Comments:  With vast improvements in special effects technology during the late seventies and early eighties came a rush of visually orientated genre movies. Not surprisingly, the werewolf film experienced a resurgence at this time, and within a few brief years were released The Howling, An American Werewolf In London, Wolfen....and The Company Of Wolves, which in actuality is not really a werewolf film at all. It is usually advertised as a horror movie, but it is not really that, either. It inhabits a dream world without being entirely a dream; and although it climaxes in a re-enactment of one of the world’s best-known fairy-tales, its underlying meaning is as far as it could possibly be from that of the allegory from which it takes its plot.

If, indeed, this film could be said to have a plot.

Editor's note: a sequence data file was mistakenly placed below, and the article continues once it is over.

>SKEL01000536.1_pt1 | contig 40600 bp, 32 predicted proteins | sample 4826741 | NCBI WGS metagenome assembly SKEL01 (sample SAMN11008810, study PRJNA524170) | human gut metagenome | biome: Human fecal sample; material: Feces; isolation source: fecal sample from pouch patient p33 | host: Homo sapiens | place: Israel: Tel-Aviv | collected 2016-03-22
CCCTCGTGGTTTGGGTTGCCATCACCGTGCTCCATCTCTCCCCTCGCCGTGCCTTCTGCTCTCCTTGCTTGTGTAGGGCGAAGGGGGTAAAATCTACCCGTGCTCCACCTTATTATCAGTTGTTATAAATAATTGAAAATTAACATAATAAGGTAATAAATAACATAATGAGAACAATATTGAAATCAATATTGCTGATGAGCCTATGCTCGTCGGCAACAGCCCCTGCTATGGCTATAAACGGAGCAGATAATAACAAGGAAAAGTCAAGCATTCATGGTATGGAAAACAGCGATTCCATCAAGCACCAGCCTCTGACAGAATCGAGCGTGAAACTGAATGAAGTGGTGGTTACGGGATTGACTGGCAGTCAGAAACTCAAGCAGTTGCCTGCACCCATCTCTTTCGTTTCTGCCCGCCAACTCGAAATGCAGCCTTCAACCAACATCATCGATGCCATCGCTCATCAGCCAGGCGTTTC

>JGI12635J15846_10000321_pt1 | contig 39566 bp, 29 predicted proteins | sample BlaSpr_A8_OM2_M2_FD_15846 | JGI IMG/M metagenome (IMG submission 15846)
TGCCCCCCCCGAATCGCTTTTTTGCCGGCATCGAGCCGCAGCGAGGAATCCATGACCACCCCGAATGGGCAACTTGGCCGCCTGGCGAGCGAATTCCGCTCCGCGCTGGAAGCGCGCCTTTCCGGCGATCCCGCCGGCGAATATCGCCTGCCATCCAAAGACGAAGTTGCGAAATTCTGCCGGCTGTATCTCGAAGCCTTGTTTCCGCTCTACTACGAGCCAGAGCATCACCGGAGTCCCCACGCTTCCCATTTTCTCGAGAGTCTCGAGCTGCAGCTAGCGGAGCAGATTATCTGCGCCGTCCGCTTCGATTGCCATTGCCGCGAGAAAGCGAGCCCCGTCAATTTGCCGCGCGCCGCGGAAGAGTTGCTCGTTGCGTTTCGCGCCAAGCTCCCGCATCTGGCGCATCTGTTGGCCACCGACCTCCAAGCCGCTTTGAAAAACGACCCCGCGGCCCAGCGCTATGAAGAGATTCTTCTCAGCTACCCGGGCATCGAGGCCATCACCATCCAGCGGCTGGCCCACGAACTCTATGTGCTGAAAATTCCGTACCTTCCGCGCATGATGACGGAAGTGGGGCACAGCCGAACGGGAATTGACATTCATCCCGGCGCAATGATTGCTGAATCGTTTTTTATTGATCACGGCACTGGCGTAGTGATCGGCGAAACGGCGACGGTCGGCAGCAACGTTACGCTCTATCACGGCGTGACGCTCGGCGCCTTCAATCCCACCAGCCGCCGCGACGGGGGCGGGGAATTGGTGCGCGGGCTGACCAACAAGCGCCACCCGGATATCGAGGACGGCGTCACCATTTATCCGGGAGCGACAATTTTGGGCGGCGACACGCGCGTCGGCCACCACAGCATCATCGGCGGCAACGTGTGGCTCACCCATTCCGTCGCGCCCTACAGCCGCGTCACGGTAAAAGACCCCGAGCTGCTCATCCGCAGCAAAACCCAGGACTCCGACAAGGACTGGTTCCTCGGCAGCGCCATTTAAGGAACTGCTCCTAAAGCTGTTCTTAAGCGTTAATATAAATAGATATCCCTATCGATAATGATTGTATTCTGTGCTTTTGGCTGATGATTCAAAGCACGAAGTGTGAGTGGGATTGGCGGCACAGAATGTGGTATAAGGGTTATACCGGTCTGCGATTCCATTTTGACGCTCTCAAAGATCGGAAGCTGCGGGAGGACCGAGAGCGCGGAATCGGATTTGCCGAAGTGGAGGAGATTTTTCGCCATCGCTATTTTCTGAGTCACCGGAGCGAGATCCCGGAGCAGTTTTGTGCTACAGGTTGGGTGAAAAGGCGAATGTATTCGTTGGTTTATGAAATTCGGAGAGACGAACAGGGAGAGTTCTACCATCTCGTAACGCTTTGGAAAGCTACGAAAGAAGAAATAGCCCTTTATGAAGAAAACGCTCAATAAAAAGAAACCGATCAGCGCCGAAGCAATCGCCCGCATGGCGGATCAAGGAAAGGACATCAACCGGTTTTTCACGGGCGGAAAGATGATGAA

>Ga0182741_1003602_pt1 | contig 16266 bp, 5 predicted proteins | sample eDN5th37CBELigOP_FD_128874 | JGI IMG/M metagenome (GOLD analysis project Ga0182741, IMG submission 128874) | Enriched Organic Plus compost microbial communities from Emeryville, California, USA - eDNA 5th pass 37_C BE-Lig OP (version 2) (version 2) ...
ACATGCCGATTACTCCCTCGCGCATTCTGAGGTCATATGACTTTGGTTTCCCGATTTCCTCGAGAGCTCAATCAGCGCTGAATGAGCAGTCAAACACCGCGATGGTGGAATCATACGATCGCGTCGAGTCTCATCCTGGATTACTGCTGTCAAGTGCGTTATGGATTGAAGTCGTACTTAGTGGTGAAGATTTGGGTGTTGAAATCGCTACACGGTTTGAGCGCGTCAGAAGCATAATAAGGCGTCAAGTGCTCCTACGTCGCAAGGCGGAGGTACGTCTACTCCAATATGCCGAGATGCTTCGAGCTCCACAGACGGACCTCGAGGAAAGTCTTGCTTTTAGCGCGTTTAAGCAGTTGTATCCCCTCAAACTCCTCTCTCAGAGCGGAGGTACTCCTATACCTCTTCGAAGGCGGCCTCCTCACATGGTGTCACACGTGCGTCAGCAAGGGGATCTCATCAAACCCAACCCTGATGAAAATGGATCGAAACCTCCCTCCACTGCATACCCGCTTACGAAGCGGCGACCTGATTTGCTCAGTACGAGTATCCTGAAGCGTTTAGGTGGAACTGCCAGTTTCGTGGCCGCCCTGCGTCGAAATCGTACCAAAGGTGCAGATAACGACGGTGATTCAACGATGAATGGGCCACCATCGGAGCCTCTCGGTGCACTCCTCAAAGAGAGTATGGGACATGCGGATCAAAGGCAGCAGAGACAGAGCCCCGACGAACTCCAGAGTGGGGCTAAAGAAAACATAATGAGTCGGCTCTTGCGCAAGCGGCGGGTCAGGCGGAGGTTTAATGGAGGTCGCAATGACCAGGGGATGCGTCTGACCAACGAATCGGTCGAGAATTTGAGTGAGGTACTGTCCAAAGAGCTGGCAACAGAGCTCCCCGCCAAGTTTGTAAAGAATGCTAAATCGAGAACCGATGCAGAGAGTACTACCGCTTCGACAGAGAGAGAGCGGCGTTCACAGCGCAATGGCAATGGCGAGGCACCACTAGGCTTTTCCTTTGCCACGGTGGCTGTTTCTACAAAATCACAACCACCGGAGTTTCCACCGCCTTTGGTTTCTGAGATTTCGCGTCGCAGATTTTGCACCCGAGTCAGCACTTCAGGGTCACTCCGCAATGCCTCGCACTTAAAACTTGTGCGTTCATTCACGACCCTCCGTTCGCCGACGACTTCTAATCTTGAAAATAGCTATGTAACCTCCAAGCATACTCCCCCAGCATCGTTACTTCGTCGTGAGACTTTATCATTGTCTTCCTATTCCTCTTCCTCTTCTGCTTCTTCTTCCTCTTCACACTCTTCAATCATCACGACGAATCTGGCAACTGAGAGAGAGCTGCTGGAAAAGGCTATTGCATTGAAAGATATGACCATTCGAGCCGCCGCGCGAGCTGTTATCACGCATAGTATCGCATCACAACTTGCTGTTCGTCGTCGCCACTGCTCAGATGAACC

In fact – as you’ve probably gathered – it is a great deal easier to say what The Company Of Wolves is not than what it is. This strange offering from Neil Jordan, his second work as a director and his first foray into the world of the supernatural, is a film that invites a hail of adjectives; even a stoning of adjectives: symbolic, dream-like, poetic, haunting, maddening, arty, pretentious.... It is a film that tends to provoke an extremity of reaction in the viewer, the kind that people can love or hate for precisely the same reasons. Some are put off by its lack of structure, its stubborn refusal to tell a linear story or come to a conventional conclusion; others, by its overt “studio set” look and feel – although the latter is a conscious and critical artistic choice. The world within the film is very deliberately artificial, a Freudian amusement park where a village well is a conduit to the underworld and boa constrictors populate English forests; forests in which phallic mushrooms soar wherever one “strays from the path”, and where childhood toys become deadly weapons in the ultimate settling of sibling rivalries. The imagery presented is often both gorgeous and startling – and occasionally, completely inexplicable – while the mise-en-scène as a whole simply drips with symbolism. This is as much the case outside Rosaleen’s dream as within it; and indeed, for some viewers, the most difficult part of The Company Of Wolves to take may not be the beautiful illogic of Rosaleen’s fantasy world, but the short “real world” sequence that opens the film. As Rosaleen tosses in an uneasy sleep, the camera moves about her over-cluttered bedroom, occasionally resting on what will soon become some very familiar objects, all of them presented in a manner so very pregnant with meaning that it can be a little off-putting, even risible. (It’s also difficult to maintain a suitably receptive frame of mind when, in the midst of all this “meaningfulness”, you’re suddenly confronted by what looks distinctly like a cameo appearance by the Stay-Puft Marshmallow Man!) By the end of the film, however, all these images do “make sense” – even if it is on the subconscious level, rather than the rational. The Company Of Wolves may not tell its story in the common manner, but it nevertheless has plenty to say; and with the combined sensibilities of Angela Carter and Neil Jordan at work, its message is as far from that of most other horror films as The Company Of Wolves is from your average piece of studio film-making.